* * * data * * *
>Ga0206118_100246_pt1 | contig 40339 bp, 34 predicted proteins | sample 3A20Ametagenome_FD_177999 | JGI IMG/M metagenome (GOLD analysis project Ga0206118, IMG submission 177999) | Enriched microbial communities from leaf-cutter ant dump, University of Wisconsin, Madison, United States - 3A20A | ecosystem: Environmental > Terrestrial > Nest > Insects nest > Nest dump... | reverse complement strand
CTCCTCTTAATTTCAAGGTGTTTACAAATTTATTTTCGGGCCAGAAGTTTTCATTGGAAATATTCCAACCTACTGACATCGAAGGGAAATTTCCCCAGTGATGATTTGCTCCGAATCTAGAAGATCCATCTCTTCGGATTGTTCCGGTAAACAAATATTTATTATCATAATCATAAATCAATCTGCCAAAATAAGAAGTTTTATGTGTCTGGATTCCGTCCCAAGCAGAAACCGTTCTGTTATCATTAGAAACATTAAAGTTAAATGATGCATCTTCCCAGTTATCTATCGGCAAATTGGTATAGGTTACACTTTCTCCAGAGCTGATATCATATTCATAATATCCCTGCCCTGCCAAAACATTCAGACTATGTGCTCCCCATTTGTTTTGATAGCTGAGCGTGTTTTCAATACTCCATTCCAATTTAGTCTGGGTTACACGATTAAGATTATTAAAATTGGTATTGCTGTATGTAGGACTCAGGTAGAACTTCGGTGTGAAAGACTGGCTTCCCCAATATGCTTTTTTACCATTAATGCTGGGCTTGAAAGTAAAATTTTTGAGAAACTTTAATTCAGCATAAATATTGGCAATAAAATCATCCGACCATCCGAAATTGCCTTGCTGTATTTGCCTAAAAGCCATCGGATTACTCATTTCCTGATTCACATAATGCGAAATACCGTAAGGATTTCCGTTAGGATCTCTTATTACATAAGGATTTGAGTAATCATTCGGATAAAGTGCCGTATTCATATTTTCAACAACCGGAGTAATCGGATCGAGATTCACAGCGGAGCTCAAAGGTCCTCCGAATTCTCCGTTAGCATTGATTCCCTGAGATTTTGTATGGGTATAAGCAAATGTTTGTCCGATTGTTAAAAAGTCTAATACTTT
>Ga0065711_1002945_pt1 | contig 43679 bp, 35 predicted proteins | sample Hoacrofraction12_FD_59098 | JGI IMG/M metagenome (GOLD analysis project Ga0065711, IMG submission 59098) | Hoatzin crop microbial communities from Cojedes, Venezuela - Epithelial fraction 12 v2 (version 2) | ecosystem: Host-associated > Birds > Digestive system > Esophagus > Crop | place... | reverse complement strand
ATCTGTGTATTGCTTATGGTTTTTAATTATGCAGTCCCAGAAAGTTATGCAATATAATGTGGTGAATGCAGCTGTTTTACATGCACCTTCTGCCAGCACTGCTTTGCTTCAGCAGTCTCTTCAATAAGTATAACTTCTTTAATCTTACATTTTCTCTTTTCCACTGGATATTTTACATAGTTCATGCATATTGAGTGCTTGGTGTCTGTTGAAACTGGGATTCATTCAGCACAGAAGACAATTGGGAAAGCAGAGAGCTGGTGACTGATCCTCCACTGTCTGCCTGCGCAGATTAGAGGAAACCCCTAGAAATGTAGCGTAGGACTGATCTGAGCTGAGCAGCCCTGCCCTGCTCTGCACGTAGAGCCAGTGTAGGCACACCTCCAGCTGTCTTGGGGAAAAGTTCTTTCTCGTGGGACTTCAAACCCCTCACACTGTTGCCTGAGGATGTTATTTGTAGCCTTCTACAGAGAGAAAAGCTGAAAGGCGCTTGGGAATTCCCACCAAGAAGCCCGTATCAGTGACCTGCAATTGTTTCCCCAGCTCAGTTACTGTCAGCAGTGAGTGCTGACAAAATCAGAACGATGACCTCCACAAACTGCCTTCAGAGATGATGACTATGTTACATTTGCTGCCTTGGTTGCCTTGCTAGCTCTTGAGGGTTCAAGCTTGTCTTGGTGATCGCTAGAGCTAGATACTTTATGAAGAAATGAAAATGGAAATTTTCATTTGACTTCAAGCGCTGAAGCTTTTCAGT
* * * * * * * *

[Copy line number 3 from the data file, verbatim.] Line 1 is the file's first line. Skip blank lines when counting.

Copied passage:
>Ga0065711_1002945_pt1 | contig 43679 bp, 35 predicted proteins | sample Hoacrofraction12_FD_59098 | JGI IMG/M metagenome (GOLD analysis project Ga0065711, IMG submission 59098) | Hoatzin crop microbial communities from Cojedes, Venezuela - Epithelial fraction 12 v2 (version 2) | ecosystem: Host-associated > Birds > Digestive system > Esophagus > Crop | place... | reverse complement strand